Wyrd in Beowulf

Topics: Free will, Choice, Christianity Pages: 2 (816 words) Published: May 16, 2013
The Concept of Wyrd in Beowulf
In the ancient Anglo-Saxon culture, there existed the belief in Wyrd. Wyrd is most easily described as continuous events happening around those that believe. It is also understood that the notion of wyrd meant that all of the events that occured in one’s life affected the others [events]. Throughout the epic, Beowulf, wyrd appears to be a great influence. In some aspects wyrd is slightly similar to fate or destiny and incorporates free will, but the concept, as a practice of heathens, seems to contradict some Christian beliefs.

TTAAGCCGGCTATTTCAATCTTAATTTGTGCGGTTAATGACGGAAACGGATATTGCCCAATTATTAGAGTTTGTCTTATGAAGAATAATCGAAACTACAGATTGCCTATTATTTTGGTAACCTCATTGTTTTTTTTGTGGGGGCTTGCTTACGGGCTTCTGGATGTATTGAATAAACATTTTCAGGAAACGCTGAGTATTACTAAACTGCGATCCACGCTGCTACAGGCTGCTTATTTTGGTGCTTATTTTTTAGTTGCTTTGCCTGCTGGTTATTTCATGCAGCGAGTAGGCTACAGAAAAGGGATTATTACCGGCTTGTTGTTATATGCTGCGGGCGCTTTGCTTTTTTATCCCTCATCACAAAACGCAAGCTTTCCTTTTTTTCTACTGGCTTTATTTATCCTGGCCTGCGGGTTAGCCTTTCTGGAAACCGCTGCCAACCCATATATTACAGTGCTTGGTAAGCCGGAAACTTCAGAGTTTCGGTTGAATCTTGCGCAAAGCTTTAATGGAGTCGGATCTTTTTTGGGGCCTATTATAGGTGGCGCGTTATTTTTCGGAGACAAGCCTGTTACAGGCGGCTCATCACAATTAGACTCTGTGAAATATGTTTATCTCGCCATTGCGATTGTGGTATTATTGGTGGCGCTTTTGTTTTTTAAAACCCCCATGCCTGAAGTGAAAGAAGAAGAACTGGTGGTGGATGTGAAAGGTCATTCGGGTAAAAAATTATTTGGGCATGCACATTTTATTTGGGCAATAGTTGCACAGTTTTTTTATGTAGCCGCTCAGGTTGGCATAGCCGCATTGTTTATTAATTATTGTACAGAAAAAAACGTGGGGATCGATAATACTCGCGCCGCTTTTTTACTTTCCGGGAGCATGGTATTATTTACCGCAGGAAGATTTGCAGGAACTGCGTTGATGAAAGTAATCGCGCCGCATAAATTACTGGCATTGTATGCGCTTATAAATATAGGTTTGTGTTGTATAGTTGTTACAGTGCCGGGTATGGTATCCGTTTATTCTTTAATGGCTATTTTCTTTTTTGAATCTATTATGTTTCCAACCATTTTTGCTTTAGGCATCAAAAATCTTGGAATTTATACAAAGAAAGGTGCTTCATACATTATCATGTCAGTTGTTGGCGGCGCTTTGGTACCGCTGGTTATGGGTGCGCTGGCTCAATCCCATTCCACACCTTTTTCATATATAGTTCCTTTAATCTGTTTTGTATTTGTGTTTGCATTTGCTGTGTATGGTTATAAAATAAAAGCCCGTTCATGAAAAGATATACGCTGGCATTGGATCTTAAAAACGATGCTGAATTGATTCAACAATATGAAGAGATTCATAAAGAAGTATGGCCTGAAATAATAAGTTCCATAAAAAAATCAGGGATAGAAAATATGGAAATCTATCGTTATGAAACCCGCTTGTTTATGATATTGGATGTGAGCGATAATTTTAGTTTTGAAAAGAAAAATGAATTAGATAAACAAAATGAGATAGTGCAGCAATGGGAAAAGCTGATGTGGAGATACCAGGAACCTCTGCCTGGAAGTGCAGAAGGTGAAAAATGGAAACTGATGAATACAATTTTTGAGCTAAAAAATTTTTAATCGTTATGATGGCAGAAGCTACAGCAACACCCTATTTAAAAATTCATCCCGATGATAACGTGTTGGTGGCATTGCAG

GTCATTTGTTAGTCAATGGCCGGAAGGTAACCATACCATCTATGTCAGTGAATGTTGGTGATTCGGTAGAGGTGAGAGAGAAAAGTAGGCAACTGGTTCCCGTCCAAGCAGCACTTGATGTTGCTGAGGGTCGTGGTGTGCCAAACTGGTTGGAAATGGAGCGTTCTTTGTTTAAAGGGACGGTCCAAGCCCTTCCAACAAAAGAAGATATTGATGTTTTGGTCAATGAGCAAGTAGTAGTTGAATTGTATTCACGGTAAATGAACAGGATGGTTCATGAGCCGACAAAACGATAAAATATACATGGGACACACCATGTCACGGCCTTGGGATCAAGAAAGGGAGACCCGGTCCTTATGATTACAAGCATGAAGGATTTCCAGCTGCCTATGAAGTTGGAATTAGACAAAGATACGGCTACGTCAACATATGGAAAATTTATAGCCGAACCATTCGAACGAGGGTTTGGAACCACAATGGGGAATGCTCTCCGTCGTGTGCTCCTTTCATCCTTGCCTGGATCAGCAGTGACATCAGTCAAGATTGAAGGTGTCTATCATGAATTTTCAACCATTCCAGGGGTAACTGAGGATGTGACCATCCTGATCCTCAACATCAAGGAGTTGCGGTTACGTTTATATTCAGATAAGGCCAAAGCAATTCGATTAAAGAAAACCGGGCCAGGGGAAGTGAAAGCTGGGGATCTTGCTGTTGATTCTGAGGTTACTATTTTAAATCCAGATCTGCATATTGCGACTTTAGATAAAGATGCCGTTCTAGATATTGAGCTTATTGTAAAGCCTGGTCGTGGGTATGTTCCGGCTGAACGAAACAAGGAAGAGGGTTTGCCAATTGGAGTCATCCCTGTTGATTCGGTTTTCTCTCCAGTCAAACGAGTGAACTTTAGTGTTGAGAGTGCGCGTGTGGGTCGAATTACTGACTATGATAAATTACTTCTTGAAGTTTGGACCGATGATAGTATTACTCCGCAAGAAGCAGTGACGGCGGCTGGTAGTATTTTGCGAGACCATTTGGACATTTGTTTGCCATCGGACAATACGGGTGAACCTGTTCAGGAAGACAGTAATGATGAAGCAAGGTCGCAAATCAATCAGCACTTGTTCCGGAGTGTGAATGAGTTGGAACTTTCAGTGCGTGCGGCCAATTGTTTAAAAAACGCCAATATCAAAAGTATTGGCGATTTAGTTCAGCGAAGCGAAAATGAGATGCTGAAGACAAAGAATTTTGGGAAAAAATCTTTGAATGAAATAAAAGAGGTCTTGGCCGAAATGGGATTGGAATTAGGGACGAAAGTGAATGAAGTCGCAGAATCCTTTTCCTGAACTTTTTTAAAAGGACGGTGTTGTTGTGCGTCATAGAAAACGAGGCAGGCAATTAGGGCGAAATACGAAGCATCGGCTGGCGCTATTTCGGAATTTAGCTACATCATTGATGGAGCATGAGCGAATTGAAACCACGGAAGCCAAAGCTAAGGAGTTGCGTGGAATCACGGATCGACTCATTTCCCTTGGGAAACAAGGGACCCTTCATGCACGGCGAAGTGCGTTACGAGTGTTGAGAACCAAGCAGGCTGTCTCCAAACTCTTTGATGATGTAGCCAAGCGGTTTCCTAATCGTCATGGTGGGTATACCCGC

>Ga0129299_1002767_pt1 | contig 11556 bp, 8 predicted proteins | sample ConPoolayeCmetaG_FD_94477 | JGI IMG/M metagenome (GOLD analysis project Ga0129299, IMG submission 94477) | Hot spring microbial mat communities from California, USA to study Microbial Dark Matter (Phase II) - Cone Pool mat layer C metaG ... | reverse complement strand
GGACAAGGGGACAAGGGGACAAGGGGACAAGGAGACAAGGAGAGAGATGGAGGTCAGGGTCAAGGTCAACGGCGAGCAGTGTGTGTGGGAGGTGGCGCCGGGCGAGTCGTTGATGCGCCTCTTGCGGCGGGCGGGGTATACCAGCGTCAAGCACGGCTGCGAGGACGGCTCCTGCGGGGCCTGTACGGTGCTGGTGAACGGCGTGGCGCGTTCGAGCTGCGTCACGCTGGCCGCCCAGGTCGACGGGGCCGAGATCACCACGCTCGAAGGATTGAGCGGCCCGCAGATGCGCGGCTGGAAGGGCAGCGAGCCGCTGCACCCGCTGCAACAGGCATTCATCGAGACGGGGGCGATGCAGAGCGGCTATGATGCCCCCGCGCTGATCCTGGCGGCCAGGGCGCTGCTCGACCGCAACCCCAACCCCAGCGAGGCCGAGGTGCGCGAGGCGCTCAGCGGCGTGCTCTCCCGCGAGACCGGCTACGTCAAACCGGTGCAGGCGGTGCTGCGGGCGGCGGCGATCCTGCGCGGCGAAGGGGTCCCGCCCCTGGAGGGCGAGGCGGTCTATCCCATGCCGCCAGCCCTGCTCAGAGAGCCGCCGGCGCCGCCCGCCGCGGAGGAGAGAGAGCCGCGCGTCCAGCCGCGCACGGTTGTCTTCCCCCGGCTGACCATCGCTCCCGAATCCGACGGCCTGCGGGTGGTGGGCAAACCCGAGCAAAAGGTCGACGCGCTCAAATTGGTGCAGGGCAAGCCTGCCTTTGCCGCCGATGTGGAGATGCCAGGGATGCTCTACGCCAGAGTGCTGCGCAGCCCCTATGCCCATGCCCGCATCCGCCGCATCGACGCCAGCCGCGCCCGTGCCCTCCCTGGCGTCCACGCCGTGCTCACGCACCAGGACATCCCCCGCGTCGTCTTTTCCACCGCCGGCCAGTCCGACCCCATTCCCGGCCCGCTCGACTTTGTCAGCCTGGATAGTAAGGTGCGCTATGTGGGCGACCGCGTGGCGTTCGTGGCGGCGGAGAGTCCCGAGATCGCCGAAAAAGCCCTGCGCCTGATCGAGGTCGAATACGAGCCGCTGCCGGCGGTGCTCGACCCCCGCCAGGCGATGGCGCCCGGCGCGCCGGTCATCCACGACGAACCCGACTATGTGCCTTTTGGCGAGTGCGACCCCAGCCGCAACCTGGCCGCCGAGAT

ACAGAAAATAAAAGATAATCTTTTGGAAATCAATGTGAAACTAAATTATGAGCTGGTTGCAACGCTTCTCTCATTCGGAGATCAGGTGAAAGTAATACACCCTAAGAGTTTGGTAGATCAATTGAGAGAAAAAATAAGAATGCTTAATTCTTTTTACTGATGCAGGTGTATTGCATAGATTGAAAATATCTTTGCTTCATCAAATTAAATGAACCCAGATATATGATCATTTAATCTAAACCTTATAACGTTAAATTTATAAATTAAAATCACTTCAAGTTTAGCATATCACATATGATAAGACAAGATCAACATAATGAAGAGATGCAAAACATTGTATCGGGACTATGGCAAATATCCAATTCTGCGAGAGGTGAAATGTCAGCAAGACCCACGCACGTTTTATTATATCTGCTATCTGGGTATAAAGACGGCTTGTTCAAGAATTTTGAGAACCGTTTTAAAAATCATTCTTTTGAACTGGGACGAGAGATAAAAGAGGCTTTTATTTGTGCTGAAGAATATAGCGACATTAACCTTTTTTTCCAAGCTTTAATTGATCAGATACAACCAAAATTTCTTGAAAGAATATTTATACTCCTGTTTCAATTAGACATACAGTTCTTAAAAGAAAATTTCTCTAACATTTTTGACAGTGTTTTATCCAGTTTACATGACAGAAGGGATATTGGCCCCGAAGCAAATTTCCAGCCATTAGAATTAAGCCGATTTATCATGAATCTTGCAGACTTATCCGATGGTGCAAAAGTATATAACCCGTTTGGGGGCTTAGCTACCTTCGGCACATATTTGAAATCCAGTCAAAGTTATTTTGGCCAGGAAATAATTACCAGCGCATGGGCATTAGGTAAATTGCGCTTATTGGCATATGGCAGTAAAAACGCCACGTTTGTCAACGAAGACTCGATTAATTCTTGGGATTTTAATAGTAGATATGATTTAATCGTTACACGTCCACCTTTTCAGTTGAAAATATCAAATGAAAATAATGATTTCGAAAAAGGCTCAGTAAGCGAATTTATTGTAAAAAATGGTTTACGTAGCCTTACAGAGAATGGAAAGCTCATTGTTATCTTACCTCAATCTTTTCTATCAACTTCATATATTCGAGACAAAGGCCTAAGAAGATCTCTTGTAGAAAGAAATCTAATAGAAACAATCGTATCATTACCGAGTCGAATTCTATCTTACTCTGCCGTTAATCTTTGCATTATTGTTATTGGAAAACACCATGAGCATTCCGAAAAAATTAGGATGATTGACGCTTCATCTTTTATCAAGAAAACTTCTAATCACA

Fate is defined as the development of events that are beyond control; events predetermined by a “supernatural power”. Destiny, similarly, is defined as a sort of “hidden power” that chooses what will occur in the future. Wyrd is similar to both of these terms in that is has much to do with the course of events in one’s life and what the future has in store for them. However, the ideas of fate and destiny seem to be unstoppable while wyrd seemingly allows individuals to make their own choices knowing that their past and present choices will affect their future. Another contradiction with fate/destiny, is the fact that wyrd permits the alteration of predetermined occurrences through courageous deeds. Unfortunately, this is only permitted if a person is not already doomed (l. 572). If doomed, it is said that no amount of courage could save an individual from the course of events that he has made for himself; in this instance one must just reach acceptance of their future. With the idea of wyrd being that the events one chooses for themselves affect their future choices and therefore their future altogether, it is obvious that free will is a big part of wyrd. Yes, maybe wyrd has put you under the circumstances that it wants you to be in, but how you handle those circumstances is entirely up to you; this is where free will comes into play. It is analogous to the idea that aspects of intelligence are...
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